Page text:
In 2010 researchers of the acoustics & vibrations department of the Vrije Universiteit Brussel (VUB) started working on the topic of FSHM (Foundation Structural Health Monitoring), back when this abbreviation was not very well known in the wind power industry. Going back six years ago, the main research in the field of sensors and monitoring was targeted at the rotating equipment in a wind turbine, so called CMS (Condition Monitoring Systems) as it is known in many industries. Gearboxes and generators were the key components to be monitored to predict failures in order to reduce the expensive maintenance costs associated with these parts. PES finds out more.
Currently, wind turbine drivetrains and electrical components are no longer the only components that are equipped with sensors and monitoring tools: also structural parts as blades, towers and foundations are now being instrumented with dedicated sensor layouts to monitor their health and even predict their residual lifetime using smart data-analysis and interpretation of the loads they encounter during their operational life.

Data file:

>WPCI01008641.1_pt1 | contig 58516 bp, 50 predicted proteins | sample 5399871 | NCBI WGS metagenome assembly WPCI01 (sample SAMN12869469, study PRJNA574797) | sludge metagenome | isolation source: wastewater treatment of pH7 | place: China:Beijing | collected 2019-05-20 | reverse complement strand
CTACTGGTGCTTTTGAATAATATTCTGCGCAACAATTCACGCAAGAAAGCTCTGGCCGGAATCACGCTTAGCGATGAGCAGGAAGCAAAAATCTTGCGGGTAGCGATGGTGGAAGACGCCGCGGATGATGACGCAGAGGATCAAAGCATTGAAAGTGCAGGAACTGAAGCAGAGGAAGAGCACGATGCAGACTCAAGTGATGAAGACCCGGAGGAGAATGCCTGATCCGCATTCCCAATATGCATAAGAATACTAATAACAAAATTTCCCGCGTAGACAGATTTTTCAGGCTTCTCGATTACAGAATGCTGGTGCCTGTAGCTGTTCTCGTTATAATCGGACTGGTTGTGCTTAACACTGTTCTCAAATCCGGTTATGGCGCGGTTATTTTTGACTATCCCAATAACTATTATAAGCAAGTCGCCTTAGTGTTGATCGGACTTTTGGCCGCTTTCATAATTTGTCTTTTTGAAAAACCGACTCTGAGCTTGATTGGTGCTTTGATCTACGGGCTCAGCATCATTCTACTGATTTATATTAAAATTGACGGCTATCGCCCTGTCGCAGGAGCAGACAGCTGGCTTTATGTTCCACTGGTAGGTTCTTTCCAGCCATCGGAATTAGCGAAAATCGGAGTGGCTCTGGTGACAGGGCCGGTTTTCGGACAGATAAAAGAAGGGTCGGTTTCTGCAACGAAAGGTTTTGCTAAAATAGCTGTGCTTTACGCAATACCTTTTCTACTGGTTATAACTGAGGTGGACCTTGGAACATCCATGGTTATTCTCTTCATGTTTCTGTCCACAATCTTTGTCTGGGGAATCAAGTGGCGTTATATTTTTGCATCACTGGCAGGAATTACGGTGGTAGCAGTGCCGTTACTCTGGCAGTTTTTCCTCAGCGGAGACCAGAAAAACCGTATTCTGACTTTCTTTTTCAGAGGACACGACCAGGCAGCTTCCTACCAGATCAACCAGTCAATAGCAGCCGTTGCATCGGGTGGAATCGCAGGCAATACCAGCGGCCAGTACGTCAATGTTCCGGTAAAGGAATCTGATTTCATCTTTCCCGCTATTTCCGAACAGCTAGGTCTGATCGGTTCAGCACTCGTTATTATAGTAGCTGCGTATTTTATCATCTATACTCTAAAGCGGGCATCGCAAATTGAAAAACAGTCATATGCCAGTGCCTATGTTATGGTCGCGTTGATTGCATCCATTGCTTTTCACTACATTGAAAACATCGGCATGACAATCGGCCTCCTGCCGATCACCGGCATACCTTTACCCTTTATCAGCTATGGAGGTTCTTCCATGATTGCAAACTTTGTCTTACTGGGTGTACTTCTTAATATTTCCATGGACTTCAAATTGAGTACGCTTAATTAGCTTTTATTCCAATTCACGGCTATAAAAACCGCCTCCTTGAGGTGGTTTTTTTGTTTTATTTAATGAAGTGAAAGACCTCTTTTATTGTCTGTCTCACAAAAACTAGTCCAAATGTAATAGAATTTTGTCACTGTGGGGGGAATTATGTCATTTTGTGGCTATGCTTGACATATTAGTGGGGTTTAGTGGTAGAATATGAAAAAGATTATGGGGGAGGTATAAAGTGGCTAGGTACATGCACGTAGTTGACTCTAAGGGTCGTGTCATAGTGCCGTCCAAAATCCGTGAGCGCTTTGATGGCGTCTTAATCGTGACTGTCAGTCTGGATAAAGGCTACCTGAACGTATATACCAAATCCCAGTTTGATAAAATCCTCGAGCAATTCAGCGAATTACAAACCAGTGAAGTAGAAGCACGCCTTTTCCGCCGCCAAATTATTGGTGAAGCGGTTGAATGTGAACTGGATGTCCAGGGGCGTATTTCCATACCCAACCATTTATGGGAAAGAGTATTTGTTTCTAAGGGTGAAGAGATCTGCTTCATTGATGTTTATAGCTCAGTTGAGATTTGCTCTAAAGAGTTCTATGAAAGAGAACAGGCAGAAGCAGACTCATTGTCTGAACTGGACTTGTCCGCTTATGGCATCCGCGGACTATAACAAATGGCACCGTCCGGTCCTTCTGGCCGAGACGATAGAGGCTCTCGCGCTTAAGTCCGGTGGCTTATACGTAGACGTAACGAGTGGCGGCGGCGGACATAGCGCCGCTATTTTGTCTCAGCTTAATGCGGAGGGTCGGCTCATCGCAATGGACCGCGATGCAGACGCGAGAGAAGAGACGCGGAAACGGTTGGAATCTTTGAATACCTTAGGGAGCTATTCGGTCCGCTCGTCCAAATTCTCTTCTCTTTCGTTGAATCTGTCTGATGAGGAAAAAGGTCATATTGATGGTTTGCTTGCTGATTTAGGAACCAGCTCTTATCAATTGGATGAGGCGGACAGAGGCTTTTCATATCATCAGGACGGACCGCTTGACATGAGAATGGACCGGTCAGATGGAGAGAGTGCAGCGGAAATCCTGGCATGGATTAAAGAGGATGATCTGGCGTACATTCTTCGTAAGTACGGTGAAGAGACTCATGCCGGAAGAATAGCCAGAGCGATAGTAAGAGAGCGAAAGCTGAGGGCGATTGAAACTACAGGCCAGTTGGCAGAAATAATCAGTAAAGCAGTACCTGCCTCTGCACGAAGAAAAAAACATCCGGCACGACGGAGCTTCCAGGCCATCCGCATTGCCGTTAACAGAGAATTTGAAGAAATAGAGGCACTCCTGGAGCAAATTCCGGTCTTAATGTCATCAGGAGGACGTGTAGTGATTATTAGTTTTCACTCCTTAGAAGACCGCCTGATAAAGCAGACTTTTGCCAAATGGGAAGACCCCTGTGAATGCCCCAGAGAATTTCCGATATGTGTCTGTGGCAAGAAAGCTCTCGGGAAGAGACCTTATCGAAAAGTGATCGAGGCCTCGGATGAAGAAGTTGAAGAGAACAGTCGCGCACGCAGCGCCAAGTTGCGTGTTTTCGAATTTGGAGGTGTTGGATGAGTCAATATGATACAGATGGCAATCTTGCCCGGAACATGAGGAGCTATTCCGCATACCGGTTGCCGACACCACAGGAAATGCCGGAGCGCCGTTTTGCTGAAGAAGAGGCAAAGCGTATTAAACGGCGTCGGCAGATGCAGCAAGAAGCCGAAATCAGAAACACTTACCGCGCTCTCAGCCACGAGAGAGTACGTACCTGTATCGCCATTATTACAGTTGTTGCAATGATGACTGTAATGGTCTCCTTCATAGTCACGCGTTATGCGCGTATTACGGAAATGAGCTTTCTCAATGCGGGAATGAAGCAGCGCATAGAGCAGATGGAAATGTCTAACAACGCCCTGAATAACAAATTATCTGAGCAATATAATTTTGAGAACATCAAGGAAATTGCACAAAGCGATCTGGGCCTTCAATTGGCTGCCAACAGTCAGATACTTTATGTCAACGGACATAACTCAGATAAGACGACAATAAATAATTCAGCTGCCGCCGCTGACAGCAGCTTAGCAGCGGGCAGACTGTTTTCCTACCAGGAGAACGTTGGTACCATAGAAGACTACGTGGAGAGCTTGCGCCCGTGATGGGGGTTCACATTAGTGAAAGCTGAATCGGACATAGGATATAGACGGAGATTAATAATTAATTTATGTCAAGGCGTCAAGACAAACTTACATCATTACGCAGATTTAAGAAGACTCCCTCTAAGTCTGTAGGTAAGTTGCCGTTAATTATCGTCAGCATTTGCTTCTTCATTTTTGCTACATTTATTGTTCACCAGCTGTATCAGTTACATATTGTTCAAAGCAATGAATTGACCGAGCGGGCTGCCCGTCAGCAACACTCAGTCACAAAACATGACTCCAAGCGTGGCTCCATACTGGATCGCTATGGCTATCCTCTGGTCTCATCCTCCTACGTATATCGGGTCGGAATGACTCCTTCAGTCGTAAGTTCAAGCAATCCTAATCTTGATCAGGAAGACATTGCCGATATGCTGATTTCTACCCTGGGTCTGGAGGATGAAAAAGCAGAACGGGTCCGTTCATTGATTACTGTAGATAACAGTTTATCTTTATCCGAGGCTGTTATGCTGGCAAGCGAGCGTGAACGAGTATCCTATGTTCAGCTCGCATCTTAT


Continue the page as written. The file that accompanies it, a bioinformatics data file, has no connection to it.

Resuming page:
As part of OWI-Lab – the Belgian research, development and innovation platform for wind energy which was also set up in 2010 – specific research projects have been set up that aimed at reducing the levelized cost of energy (LCOE). In partnership with several operational offshore wind farms in the Belgian North Sea, specific research measurement campaigns were set up.